A year after Vickie McLee was given a mandatory 22-year sentence on federal drug charges, the U.S. Supreme Court struck down the sentencing statute as unconstitutional.
But when McLee was given a chance to be resentenced, her attorney, William Laws, showed up late for the court hearing and offered no legal briefs or arguments on why she should receive a shorter sentence. She was once again given a prison term of 22 years.
McLee finally received a reduced sentence three years later, in 2008, after U.S. District Judge Charles P. Kocoras ruled that Laws’ representation “fell below the threshold of acceptable professional conduct” because of his “failure to take any action” on her behalf during resentencing.
“He didn’t do the job at all,” McLee, 51, told Injustice Watch about her experience working with Laws.
Beginning on February 21, Cook County voters started heading to the polls to winnow down the field of 110 judicial primary candidates vying to fill 39 vacancies on the bench. For the majority of races in which there is no partisan contest, the primary elections serve as the final word in who will become a judge in Cook County. This article is part of Injustice Watch‘s continuing coverage prior to the March elections.
Laws is now running in the upcoming Democratic primary to become a judge on the Cook County Circuit Court. He, in fact, hopes to win the 2nd subcircuit seat being vacated by his recently retired wife, Marjorie C. Laws. All three major bar associations rated William Laws qualified, though the Illinois State Bar Association and Chicago Council of Lawyers noted that a federal judge had found his representation ineffective in a previous case. Those evaluations prompted Injustice Watch to review the record in McLee’s case.
Judge Kocoras ruled that Laws’ inadequate performance likely did not impact the finding that McLee was guilty, only her sentencing. But court records show there were also significant issues with his trial performance.
Laws failed to respond to a series of messages left at his campaign headquarters and law offices.
McLee was first arrested in 2002, along with her husband, Rodney McLee, and several others on federal charges in connection with a cocaine distribution organization on Chicago’s South Side.
McLee and her co-defendants went on trial in 2003. According to an affidavit later filed by Rodney McLee’s attorney, Nishay Sinan, Laws showed up with no notes or case files. Instead, he told attorney Sinan that he expected Vicki McLee to plead guilty and not go on trial. He was so unprepared that he had to borrow Sinan’s paperwork to use during the trial, according to Sinan’s affidavit. In that affidavit Sinan wrote Laws’ representation throughout trial “fell below prevailing professional norms.”
Attorney Kent Carlson, who represented another co-defendant, wrote in an affidavit that Laws “had no clear theory of defense.” Carlson wrote, “I am not even sure that he understood the entire scope of the case.”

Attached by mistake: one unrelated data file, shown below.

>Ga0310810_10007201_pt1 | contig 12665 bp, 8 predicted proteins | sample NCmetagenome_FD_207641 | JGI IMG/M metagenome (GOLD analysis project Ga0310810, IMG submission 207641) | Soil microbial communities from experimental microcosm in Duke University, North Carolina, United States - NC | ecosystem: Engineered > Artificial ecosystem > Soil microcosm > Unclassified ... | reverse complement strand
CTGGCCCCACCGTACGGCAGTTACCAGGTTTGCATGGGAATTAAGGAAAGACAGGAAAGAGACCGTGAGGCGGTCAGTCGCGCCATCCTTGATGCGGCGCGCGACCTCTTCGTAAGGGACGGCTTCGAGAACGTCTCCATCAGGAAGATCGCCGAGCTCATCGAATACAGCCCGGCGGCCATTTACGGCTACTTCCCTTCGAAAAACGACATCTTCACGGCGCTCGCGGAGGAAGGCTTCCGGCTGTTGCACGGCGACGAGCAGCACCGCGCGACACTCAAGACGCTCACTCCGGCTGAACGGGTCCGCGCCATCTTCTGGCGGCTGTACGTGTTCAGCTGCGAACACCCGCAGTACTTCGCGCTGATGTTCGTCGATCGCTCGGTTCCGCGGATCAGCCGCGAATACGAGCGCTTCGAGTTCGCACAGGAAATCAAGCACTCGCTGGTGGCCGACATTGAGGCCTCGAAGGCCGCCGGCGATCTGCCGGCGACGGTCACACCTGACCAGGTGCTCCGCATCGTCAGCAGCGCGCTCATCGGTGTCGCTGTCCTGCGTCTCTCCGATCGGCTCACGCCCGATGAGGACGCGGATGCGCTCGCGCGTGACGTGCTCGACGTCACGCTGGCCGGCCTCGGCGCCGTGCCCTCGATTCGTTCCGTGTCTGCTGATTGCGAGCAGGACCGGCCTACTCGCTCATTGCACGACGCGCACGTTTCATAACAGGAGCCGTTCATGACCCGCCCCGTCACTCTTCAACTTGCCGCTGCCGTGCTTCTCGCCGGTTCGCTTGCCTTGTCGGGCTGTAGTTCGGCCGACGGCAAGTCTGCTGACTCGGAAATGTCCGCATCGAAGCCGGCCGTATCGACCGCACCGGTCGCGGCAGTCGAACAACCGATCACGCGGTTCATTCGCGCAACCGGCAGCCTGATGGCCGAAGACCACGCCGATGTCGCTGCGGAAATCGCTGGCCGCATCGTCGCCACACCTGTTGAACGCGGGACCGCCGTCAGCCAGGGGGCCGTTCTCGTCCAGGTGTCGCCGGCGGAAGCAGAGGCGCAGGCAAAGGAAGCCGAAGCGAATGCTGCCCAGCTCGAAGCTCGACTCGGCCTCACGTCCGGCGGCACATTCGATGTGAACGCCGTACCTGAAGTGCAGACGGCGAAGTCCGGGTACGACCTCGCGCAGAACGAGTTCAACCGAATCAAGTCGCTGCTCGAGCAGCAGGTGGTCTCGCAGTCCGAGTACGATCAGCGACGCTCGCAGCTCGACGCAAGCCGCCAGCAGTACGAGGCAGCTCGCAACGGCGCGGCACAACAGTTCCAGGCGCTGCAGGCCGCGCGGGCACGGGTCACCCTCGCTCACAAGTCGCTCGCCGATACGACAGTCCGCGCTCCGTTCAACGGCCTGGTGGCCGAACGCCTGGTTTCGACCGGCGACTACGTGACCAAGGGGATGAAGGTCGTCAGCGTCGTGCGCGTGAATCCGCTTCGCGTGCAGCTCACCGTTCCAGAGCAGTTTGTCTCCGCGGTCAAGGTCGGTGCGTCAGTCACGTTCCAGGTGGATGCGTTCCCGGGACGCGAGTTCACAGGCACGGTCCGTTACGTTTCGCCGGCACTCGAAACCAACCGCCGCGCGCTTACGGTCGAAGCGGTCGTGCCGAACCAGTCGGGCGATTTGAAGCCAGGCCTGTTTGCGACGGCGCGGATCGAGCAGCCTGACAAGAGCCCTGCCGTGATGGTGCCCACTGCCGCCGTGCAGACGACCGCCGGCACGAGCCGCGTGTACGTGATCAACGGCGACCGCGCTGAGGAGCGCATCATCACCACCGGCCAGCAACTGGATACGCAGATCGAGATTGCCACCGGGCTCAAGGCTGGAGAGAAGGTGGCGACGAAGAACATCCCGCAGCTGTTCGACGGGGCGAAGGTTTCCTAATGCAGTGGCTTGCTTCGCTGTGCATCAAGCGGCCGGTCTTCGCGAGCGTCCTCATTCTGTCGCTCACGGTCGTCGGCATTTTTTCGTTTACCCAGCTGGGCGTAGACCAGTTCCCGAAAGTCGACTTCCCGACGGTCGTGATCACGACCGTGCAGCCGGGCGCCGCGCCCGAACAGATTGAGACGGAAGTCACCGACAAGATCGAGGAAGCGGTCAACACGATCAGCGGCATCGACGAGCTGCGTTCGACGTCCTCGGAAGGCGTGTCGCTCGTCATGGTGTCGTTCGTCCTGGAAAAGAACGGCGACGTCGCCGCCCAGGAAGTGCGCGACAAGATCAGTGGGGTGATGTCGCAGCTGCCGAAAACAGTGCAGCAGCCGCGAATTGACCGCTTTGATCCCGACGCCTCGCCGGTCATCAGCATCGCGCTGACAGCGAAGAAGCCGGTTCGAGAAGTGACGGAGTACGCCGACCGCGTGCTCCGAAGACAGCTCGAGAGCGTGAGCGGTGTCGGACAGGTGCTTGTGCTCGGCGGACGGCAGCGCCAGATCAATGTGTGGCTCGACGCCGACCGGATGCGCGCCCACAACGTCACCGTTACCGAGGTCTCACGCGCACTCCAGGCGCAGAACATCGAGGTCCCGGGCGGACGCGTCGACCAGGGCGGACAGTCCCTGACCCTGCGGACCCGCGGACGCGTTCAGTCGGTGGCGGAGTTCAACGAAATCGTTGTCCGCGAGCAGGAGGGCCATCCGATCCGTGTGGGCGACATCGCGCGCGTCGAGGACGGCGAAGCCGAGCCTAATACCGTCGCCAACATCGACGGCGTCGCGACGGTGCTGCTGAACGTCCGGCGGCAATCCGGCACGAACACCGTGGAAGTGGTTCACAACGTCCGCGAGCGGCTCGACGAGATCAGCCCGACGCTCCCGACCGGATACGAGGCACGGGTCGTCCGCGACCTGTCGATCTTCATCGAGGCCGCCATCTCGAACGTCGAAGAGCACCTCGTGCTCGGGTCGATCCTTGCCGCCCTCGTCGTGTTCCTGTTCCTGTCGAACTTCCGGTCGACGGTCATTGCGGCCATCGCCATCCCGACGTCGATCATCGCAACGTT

In November 2003, a jury convicted McLee of federal charges of conspiracy to possess with intent to distribute cocaine, possession of cocaine and cocaine base with intent to distribute, and the use of a telephone in drug conspiracy.
At her sentencing hearing, McLee expressed dissatisfaction with Laws’ representation, but agreed to proceed. Judge Kocoras told McLee he understood she had not participated in the drug trafficking as much as her husband, but that the sentencing guidelines left him little leeway. He gave her the minimum: nearly 22 years.
“I did not set these numbers. Congress and the Sentencing Commission did. So, we have very little to deal with,” Kocoras said at that time.
When McLee was resentenced two years later, after the mandatory sentencing guidelines were found unconstitutional, Laws was still her attorney. When he showed up, he said he had not filed anything on McLee’s behalf and planned to adopt the same argument that attorney Nishay Sanan made on behalf of Rodney McLee.
“It was devastating,” Vickie McLee said. “It’s like as if he wasn’t trying, and that didn’t make me feel good at all.”
She again received the same sentence.
In 2007, McLee’s new lawyer, Alison Siegler of the Federal Defender Project, filed a post-trial petition on her behalf, alleging that Laws’ lack of preparation had impacted both her original sentencing and the resentencing two years later. Siegler cited a series of alleged failures, including that Laws had failed to interview McLee’s family before the resentencing hearing, had gone to that hearing without ever ordering the original sentencing transcript, and had failed to raise arguments about how the sentence should be calculated more favorably.
In September 2008, Kocoras ruled on McLee’s petition. He found that Laws’ representation had been ineffective, citing the affidavits and other evidence. He said that while it was unlikely that Laws’ conduct affected the outcome of trial, Laws should have raised numerous arguments that likely would have changed the outcome of the sentence.
Kocoras ordered McLee be resentenced. “There can be no doubt of the negative impact on [McLee] of missing the opportunity to present these arguments to this court by virtue of her attorney’s failure to act,” Korocas wrote. When the case was sentenced for a third time, McLee received a 10-year sentence.
Though both the Chicago Council of Lawyers and the Illinois State Bar Association referred to McLee’s case in their evaluation of Laws, neither thought it was enough to prevent him from getting a qualified rating.
“The Council must balance this case against a long career of being considered a solid practitioner,” the CCL wrote.
McLee, however, said she was surprised to hear Laws was running. “He wasn’t even a good lawyer, let alone trying to be a judge.”